Endometrial Ablation

Endometrial ablation is a general term for any technique that removes or destroys the endometrium (lining of the uterine cavity). There are many different techniques for performing endometrial ablation. The gynecologic surgeons at North Shore Medical Center’s Minimally Invasive Gynecology Surgery program employ a variety of endometrial ablation techniques, depending on each individual patient's specific needs. All of these procedures are performed while the patient is anesthetized to ensure that she remains comfortable throughout.
Gynecologic surgeon speaks with patient about endometrial ablation

Endometrial ablation procedures

Some procedures use heat to dissolve the endometrium under direct visualization with a hysteroscope. Other uterine lesions, such as polyps and fibroids can be removed during the same procedure using this technique.

Why endometrial ablations are performed

Endometrial ablation, or destruction of the lining of the uterus, is a treatment for heavy menstrual bleeding. It is an alternative to hysterectomy for the treatment of bleeding in women who wish to keep their uterus or avoid major surgery.

Candidates for endometrial ablation

  • Women who are pre-menopausal
  • Women experiencing heavy bleeding caused by a benign (non-cancerous) condition
  • Women who have finished having children and are not interested in future fertility
  • Women who wish to retain their uteruses for personal reasons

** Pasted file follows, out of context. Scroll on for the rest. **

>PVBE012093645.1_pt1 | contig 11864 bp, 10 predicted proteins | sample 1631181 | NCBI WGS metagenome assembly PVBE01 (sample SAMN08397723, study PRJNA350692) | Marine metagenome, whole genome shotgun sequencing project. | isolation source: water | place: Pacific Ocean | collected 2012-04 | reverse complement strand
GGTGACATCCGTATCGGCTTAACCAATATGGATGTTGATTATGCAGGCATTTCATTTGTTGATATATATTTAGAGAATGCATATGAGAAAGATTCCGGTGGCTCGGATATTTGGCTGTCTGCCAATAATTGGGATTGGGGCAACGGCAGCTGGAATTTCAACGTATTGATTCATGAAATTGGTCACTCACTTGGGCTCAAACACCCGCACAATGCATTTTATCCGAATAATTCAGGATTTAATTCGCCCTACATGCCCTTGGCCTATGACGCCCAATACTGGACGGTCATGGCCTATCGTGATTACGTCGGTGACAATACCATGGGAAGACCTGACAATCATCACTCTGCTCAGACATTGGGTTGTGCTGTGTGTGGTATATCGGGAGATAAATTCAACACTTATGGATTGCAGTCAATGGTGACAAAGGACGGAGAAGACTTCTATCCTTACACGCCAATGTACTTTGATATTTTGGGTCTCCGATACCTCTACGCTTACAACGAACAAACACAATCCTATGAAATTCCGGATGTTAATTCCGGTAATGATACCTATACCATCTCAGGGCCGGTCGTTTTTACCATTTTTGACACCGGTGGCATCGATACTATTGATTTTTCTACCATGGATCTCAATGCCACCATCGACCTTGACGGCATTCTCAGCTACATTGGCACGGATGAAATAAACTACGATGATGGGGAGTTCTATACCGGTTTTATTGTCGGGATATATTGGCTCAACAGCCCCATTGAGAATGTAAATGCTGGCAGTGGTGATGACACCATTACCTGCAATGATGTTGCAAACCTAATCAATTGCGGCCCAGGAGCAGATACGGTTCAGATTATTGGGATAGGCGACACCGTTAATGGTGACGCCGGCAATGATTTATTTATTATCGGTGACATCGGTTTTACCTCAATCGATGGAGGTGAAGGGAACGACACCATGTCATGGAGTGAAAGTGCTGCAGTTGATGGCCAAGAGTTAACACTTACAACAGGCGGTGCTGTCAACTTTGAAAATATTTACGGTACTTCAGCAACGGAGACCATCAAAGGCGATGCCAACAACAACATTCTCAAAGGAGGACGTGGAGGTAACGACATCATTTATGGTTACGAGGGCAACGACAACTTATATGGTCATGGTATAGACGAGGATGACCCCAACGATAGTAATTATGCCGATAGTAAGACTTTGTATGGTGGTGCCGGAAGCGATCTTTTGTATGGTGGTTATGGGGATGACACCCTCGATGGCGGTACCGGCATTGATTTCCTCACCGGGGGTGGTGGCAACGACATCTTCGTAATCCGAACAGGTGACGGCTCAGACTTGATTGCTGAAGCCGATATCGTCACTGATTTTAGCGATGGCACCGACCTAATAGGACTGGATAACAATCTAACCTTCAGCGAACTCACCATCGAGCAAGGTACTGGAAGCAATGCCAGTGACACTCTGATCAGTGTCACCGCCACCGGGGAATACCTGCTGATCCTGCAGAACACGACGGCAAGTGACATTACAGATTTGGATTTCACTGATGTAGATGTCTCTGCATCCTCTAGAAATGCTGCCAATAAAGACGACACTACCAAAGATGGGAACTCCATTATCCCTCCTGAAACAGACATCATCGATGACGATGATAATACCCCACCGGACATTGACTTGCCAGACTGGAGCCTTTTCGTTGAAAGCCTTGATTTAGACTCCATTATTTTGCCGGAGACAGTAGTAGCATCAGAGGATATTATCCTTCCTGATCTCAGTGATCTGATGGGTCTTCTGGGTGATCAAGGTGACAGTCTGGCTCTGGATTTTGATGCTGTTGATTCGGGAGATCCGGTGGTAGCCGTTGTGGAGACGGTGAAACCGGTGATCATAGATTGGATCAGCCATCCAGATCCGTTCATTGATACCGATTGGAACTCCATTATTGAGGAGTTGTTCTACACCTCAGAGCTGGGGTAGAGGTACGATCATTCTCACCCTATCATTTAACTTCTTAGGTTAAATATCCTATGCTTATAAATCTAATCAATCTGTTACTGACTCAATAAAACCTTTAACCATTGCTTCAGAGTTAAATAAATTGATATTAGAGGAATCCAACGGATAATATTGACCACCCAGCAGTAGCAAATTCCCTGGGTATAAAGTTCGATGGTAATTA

What to expect during an endometrial ablation

An endometrial ablation is an outpatient procedure with a short recovery. It can either be performed in the physician’s office, or as an outpatient procedure in an operating room. A woman may experience some cramping after the procedure; ibuprofen is usually adequate to treat pain. It is common to have a vaginal discharge for two to four weeks after the procedure. Most women are typically back to their normal activities in one or two days.

Recovery Process

The recovery process will vary depending upon the type of ablation performed and the type of anesthesia that was administered.If anesthesia was received in the operating room, the patient will be taken to the recovery room for observation. Once blood pressure, pulse and breathing are stable and the patient is alert, she is discharged home. If an ablation was performed in the office, the patient can go home about 30 minutes after the procedure is complete.

Success rates for treating heavy bleeding

  • About 40% of women will have no periods (amenorrhea) after an endometrial ablation.
  • About 85-90% of women have either no periods or decreased bleeding. Generally, they do not need further treatment.
  • About 10-15% of women will require additional treatment, such as a hysterectomy.